About a foot of plaster and lathe were left intact in hopes of keeping the dining room walls presentable.

In this picture you can see the temporary braces we built to support the house while we worked on this wall. Turns out 12ft 2x4s are not easy to find so we had to rig a solution from shorter boards.

As you probably know, removing plaster and lathe is a MESSY job.  The dust gets everywhere and the plaster is so heavy it is a pain to dispose of in the regular garbage.
Once both sides of the wall were open and the supports were in place, it was time to cut out the old header and cripple studs.  The old header was not installed properly. It was lacking jack studs so the load from above was being held up by a few nails.

Here are a few pics of the new opening.  The new header can be seen here.  It is installed properly with jack studs.
Here you can see that the studs have had furring strips applied to  ready the wall for drywall.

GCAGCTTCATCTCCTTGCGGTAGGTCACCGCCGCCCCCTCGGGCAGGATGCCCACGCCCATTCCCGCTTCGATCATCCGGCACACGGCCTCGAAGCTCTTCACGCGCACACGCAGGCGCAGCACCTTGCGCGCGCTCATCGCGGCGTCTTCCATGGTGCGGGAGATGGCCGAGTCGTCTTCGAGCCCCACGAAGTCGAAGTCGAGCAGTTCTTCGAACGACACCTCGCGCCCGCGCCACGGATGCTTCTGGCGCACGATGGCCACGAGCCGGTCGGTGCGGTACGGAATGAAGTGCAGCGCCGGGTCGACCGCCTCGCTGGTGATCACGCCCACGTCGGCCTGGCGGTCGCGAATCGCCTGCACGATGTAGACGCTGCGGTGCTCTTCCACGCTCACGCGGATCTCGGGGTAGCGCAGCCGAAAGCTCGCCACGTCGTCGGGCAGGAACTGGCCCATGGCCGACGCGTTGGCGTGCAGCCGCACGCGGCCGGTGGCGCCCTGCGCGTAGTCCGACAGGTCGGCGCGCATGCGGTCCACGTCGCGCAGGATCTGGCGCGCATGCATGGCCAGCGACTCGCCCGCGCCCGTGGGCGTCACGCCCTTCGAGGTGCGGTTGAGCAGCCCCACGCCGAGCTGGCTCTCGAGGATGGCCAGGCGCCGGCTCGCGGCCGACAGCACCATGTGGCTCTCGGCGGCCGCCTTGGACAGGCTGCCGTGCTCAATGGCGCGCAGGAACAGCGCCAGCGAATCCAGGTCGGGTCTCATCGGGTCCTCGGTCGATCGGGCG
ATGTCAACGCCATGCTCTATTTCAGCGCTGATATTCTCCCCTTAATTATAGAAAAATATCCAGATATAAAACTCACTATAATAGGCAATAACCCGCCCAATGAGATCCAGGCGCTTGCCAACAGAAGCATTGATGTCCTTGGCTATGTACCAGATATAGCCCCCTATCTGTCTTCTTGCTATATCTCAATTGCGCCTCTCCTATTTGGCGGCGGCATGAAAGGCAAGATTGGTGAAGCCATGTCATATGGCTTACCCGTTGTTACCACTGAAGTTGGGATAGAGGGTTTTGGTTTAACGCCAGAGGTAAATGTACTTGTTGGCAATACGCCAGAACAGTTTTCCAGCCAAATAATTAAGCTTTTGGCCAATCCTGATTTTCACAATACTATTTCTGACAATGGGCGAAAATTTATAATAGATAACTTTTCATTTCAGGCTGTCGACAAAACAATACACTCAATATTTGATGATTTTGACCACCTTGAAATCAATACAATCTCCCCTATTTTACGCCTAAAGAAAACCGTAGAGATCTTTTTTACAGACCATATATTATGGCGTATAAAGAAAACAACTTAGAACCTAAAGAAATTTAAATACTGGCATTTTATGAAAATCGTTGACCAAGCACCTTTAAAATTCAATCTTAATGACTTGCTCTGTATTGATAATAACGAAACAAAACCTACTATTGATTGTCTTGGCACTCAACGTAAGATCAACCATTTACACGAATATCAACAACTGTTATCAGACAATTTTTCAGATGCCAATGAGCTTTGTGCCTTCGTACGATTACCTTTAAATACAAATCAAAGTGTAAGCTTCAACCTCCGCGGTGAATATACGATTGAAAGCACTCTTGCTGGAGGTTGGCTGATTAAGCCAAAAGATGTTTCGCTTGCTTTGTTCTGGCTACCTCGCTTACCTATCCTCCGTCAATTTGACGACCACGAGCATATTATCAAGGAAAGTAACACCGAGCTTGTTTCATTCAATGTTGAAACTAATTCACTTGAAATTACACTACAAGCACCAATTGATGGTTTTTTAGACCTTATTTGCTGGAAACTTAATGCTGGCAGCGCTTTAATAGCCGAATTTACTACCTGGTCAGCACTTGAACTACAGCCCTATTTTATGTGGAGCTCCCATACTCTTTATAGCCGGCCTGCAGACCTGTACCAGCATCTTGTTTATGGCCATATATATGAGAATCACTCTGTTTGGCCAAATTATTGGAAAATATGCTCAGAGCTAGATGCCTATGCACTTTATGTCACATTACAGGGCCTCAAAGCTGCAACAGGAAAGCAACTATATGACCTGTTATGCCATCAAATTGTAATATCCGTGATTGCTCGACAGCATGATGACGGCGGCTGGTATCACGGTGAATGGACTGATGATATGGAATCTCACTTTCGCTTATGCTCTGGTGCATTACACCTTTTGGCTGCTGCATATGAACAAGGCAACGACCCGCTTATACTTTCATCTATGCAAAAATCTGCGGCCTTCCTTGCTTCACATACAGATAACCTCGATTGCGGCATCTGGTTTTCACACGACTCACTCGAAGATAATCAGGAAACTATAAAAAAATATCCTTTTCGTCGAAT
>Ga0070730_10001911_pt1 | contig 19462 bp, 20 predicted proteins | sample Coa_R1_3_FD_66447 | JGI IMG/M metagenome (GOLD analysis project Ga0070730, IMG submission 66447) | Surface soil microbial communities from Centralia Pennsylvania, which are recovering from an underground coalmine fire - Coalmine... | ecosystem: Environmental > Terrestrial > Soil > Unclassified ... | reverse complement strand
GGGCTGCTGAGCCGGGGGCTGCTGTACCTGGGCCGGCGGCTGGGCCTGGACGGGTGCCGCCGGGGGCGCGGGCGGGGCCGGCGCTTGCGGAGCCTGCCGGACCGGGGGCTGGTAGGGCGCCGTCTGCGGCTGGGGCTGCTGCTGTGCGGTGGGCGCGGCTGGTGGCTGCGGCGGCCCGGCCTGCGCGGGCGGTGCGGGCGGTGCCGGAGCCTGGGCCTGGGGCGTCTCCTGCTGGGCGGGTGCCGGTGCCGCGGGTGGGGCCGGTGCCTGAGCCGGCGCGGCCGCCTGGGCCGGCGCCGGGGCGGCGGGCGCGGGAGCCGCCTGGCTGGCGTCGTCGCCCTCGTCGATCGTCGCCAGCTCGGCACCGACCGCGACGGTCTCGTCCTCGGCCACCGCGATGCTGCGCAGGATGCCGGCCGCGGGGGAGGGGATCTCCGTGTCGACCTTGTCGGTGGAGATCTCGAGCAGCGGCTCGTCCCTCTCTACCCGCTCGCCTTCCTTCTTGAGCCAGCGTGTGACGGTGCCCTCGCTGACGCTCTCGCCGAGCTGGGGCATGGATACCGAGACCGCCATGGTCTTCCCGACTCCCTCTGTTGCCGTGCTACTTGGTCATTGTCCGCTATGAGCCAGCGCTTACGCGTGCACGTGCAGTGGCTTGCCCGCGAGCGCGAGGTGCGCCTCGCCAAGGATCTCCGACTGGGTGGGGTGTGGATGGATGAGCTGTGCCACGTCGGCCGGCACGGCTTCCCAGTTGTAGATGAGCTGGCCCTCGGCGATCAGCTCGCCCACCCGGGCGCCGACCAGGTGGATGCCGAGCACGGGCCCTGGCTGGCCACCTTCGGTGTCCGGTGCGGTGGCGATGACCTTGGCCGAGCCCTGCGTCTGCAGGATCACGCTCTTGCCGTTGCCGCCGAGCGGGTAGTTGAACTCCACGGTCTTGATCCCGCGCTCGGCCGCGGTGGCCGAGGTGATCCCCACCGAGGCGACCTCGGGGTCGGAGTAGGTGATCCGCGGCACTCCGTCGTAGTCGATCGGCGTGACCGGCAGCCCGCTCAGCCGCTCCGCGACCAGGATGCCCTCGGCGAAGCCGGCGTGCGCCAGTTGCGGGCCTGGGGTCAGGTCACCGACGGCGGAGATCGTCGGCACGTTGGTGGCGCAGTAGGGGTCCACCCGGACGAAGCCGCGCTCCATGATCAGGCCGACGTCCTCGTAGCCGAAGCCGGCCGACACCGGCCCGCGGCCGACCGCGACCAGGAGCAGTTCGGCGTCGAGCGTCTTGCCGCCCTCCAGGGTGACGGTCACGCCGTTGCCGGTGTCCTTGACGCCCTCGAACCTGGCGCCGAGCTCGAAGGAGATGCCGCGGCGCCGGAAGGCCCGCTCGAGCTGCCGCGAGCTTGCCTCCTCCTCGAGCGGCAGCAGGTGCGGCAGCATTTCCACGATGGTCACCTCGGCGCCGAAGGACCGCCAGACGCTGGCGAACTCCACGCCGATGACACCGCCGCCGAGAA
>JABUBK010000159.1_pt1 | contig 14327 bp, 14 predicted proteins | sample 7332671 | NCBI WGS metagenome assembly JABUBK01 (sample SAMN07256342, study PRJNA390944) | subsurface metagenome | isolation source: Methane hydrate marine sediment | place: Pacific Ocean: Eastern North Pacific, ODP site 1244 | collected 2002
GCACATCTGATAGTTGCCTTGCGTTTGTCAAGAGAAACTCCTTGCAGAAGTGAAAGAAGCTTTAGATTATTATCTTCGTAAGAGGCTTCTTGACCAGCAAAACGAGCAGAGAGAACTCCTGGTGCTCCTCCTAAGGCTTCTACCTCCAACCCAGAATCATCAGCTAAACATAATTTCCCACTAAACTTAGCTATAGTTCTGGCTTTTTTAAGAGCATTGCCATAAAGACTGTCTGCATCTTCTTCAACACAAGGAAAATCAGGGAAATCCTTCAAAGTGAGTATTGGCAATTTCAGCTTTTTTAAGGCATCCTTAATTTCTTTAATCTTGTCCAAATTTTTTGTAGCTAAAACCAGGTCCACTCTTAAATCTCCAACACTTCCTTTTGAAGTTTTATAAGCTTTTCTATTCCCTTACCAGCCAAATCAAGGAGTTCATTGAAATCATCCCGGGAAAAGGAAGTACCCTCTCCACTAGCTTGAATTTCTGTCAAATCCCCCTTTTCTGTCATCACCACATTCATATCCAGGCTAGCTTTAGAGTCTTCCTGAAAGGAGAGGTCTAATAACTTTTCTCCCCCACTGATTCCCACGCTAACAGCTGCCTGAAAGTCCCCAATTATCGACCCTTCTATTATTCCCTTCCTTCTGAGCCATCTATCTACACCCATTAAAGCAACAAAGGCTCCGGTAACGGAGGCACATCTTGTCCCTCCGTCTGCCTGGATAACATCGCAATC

After we finished all the above, we were anxious to get back to that feeling of "putting things back together".  We decided to put up a few sheets of drywall around the room.

Here is a pic of an adjacent wall:

Thursday, January 10, 2013

Found old wall covering under trim

Pulled some trim from around the door opening between the kitchen and dining room I am modifying.  Found some interesting trim!  Pictures and more information can be found on this forum post I made:

Tuesday, January 8, 2013

More Sledgehammer Action!

Today after work, I decided that it was time to destroy some stuff!  Now that my kitchen is progressing nicely, I wanted to work on resizing a doorway.  Currently, it is a normal 80" tall, double wide doorway into the dining room.  My suspicions are that the door was originally a 9 foot tall opening (ceilings are 11 foot) that was made smaller to accommodate french doors.  I started by scoring the plaster with my angle grind than then attacking it with the hammer and prybar.  Here are some pics for your enjoyment.

Now that the plaster and lathe are off the wall I can get a better look at the structure.  I am still confident that this doorway used to be 9ft tall.  What surprises me is that the doorway appears that it was originally only a single-wide opening.